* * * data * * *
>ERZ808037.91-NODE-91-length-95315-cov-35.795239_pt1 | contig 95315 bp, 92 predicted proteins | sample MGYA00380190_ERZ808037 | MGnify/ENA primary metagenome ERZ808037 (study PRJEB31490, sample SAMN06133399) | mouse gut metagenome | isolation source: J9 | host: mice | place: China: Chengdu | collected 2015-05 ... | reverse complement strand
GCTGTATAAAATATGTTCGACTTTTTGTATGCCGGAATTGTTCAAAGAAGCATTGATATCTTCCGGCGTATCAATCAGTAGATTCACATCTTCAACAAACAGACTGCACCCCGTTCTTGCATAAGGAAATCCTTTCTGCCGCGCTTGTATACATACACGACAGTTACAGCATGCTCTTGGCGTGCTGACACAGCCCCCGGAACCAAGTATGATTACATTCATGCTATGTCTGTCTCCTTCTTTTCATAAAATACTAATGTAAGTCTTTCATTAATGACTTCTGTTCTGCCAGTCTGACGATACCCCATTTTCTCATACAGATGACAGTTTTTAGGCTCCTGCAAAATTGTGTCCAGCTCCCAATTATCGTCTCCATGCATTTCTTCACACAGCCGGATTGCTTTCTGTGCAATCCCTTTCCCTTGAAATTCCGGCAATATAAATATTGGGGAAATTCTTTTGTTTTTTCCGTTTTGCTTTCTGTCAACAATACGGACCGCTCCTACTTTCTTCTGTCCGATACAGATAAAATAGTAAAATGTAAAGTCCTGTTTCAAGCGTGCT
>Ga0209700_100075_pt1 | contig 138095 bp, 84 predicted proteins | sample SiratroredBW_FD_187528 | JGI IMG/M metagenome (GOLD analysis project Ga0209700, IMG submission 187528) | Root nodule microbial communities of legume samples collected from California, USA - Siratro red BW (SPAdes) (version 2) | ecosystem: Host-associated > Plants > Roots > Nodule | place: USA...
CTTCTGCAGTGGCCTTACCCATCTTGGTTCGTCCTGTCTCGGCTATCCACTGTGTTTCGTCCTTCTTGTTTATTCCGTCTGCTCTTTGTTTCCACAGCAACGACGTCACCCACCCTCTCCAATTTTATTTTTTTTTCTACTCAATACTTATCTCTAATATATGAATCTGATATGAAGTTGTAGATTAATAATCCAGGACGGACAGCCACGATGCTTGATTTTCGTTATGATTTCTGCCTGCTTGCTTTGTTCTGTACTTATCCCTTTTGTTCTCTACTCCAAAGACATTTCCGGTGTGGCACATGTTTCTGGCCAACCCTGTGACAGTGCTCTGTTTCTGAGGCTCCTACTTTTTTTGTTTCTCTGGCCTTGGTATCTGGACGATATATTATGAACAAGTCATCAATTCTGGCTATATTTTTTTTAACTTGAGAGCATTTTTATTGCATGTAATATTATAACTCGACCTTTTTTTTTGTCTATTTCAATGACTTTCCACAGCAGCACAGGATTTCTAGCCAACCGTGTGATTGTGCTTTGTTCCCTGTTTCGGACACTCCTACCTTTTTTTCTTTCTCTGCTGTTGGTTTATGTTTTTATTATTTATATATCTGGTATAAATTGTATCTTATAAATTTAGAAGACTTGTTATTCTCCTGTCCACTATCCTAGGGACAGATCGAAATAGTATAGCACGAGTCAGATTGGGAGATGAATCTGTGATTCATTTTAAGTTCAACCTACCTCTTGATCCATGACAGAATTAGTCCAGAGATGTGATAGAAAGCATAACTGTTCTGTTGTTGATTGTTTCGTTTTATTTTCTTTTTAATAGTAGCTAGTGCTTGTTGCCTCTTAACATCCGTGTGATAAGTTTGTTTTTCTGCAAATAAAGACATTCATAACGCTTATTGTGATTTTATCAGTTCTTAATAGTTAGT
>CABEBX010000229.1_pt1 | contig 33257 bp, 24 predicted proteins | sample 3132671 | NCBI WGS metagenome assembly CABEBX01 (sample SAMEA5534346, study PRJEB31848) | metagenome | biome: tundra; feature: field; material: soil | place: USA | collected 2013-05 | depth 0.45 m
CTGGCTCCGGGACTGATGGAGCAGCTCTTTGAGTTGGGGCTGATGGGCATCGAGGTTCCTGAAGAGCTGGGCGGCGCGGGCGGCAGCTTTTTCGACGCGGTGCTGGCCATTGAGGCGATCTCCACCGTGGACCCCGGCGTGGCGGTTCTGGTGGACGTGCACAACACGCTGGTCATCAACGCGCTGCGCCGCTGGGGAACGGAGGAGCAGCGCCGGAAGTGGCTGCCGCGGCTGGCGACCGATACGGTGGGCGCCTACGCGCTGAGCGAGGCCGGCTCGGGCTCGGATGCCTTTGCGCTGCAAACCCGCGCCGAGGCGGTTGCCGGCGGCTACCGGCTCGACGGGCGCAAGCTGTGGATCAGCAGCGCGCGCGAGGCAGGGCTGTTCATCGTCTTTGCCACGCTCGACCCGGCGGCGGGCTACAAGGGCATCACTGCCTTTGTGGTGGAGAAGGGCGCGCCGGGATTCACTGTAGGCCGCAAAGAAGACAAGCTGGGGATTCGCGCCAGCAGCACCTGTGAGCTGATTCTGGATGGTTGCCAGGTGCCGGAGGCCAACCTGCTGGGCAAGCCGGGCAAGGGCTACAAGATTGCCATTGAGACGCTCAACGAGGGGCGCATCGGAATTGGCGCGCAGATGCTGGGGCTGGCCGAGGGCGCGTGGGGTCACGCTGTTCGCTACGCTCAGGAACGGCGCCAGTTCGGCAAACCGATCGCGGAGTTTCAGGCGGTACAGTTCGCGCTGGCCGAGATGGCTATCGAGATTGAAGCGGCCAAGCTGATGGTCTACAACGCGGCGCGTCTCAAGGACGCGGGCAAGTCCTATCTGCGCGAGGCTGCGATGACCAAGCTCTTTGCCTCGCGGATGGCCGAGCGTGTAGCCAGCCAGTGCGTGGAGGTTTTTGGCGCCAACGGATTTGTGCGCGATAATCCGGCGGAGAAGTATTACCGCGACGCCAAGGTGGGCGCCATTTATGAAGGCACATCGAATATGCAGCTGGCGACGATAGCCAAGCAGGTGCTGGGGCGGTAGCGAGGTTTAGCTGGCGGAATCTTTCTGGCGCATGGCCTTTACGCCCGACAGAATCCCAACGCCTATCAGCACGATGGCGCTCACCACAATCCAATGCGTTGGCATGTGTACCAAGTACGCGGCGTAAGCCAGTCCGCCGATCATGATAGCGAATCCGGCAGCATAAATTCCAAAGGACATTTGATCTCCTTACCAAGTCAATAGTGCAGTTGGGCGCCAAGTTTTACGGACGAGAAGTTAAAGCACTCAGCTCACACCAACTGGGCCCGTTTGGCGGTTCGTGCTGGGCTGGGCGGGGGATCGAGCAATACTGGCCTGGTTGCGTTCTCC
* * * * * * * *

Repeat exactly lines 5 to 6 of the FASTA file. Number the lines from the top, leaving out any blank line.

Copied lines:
>CABEBX010000229.1_pt1 | contig 33257 bp, 24 predicted proteins | sample 3132671 | NCBI WGS metagenome assembly CABEBX01 (sample SAMEA5534346, study PRJEB31848) | metagenome | biome: tundra; feature: field; material: soil | place: USA | collected 2013-05 | depth 0.45 m
CTGGCTCCGGGACTGATGGAGCAGCTCTTTGAGTTGGGGCTGATGGGCATCGAGGTTCCTGAAGAGCTGGGCGGCGCGGGCGGCAGCTTTTTCGACGCGGTGCTGGCCATTGAGGCGATCTCCACCGTGGACCCCGGCGTGGCGGTTCTGGTGGACGTGCACAACACGCTGGTCATCAACGCGCTGCGCCGCTGGGGAACGGAGGAGCAGCGCCGGAAGTGGCTGCCGCGGCTGGCGACCGATACGGTGGGCGCCTACGCGCTGAGCGAGGCCGGCTCGGGCTCGGATGCCTTTGCGCTGCAAACCCGCGCCGAGGCGGTTGCCGGCGGCTACCGGCTCGACGGGCGCAAGCTGTGGATCAGCAGCGCGCGCGAGGCAGGGCTGTTCATCGTCTTTGCCACGCTCGACCCGGCGGCGGGCTACAAGGGCATCACTGCCTTTGTGGTGGAGAAGGGCGCGCCGGGATTCACTGTAGGCCGCAAAGAAGACAAGCTGGGGATTCGCGCCAGCAGCACCTGTGAGCTGATTCTGGATGGTTGCCAGGTGCCGGAGGCCAACCTGCTGGGCAAGCCGGGCAAGGGCTACAAGATTGCCATTGAGACGCTCAACGAGGGGCGCATCGGAATTGGCGCGCAGATGCTGGGGCTGGCCGAGGGCGCGTGGGGTCACGCTGTTCGCTACGCTCAGGAACGGCGCCAGTTCGGCAAACCGATCGCGGAGTTTCAGGCGGTACAGTTCGCGCTGGCCGAGATGGCTATCGAGATTGAAGCGGCCAAGCTGATGGTCTACAACGCGGCGCGTCTCAAGGACGCGGGCAAGTCCTATCTGCGCGAGGCTGCGATGACCAAGCTCTTTGCCTCGCGGATGGCCGAGCGTGTAGCCAGCCAGTGCGTGGAGGTTTTTGGCGCCAACGGATTTGTGCGCGATAATCCGGCGGAGAAGTATTACCGCGACGCCAAGGTGGGCGCCATTTATGAAGGCACATCGAATATGCAGCTGGCGACGATAGCCAAGCAGGTGCTGGGGCGGTAGCGAGGTTTAGCTGGCGGAATCTTTCTGGCGCATGGCCTTTACGCCCGACAGAATCCCAACGCCTATCAGCACGATGGCGCTCACCACAATCCAATGCGTTGGCATGTGTACCAAGTACGCGGCGTAAGCCAGTCCGCCGATCATGATAGCGAATCCGGCAGCATAAATTCCAAAGGACATTTGATCTCCTTACCAAGTCAATAGTGCAGTTGGGCGCCAAGTTTTACGGACGAGAAGTTAAAGCACTCAGCTCACACCAACTGGGCCCGTTTGGCGGTTCGTGCTGGGCTGGGCGGGGGATCGAGCAATACTGGCCTGGTTGCGTTCTCC